February 19, 1932 (17th Parliament, 3rd Session)


Richard Bedford Bennett (Prime Minister; President of the Privy Council; Secretary of State for External Affairs)

Conservative (1867-1942)

Right Hon. R. B. BENNETT (Prime Minister) moved:

That it is expedient that parliament do approve of the international convention relative to the treatment of prisoners of war, Geneva, July 27, 1929, signed on behalf of Canada by the plenipotentiary named therein, on January 29, 1930, and that this house do approve of the same.
He said: It may be said that the history of the convention relating to the treatment of prisoners of war has to some extent followed, and been parallel with, the history of the measures that have been taken for the alleviation of the condition of the sick and wounded in war; but there are perhaps some principles to which reference might be made dealing with the treatment of prisoners of war, which the experience of the great war made it essential should be adopted in the convention that was signed on July 27, 1929, and to which Canada became a party on the 29th day of January, 1930. I will not read the names of the signatories who signified their approval and acceptance of the provisions of the convention. It is sufficient for my purpose to indicate that the same nations that signed the Red Cross convention, so-called, also executed the convention which I am now asking the house to ratify. A few observations might be made, however, of a historic character, with respect to this convention.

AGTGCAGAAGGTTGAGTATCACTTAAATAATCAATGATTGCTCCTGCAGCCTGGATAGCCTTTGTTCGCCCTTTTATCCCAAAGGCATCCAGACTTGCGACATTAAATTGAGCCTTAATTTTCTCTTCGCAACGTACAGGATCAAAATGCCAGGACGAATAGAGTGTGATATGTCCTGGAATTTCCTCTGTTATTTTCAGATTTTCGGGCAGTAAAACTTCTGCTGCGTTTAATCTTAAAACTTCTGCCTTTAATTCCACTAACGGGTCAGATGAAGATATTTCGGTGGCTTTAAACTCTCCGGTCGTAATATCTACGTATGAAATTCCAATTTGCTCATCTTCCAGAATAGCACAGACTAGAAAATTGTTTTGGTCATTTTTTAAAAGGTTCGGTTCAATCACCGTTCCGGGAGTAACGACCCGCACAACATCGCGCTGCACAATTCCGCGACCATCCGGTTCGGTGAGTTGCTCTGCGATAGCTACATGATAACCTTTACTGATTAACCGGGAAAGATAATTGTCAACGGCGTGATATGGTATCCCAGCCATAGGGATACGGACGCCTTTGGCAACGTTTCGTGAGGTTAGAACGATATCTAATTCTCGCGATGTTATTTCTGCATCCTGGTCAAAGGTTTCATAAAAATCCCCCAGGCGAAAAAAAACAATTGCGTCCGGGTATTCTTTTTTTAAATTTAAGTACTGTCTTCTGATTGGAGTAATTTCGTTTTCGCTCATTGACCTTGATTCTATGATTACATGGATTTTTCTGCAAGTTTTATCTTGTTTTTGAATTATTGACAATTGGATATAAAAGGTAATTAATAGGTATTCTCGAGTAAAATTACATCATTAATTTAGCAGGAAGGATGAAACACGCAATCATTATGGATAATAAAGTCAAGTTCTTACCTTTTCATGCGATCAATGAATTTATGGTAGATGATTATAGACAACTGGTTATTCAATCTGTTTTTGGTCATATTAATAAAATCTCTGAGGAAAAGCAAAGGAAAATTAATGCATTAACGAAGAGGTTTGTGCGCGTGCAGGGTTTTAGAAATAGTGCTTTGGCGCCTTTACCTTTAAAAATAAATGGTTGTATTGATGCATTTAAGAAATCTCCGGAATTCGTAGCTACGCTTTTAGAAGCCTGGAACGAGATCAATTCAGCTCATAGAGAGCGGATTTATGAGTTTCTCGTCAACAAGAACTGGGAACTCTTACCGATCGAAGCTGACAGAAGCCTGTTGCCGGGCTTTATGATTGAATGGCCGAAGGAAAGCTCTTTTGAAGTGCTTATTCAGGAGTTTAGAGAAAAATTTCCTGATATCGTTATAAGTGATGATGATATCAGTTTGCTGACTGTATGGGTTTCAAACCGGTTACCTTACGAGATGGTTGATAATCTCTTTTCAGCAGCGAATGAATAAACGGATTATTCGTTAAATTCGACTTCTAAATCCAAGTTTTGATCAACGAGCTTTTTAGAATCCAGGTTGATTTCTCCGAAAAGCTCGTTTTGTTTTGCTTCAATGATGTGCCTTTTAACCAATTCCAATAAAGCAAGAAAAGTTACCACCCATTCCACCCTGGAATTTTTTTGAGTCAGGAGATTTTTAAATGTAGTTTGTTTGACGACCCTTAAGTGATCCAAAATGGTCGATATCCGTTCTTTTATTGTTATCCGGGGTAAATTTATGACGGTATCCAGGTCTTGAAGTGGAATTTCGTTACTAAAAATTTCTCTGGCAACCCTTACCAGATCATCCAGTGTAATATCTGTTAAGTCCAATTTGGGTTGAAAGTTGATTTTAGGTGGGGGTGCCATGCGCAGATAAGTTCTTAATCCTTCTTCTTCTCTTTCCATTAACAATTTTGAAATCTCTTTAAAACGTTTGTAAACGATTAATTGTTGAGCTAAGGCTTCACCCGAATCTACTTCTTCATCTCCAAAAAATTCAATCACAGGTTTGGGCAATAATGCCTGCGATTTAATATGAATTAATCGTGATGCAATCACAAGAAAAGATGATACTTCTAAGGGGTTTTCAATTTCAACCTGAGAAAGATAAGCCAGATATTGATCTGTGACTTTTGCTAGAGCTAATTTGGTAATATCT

The principles which now govern the treatment of prisoners of war were laid down in the second convention of the Hague conference in 1899 and were entitled, "Rules respecting the laws and customs of war on land." They were revised in 1907 at the second conference, being the fourth of such conventions. These conventions and the regulations annexed thereto cover the subject matter very extensively. They were adhered to by nearly all the nations and may be considered to some extent the basis of the international convention relative to the treatment of prisoners of war now before the house. After the war, however, it became apparent, in the light of the experience of the combatants and the knowledge that was gained by neutral countries, particularly Switzerland, that some improvement should be made, and accordingly inquiries were instituted and matters were discussed very carefully at the tenth international conference of Red Cross societies held at Geneva in 1921. This undertook the preparation of an international code relating to prisoners of war. Regulations were prepared by an international committee under the chairmanship of Lord Justice Younger,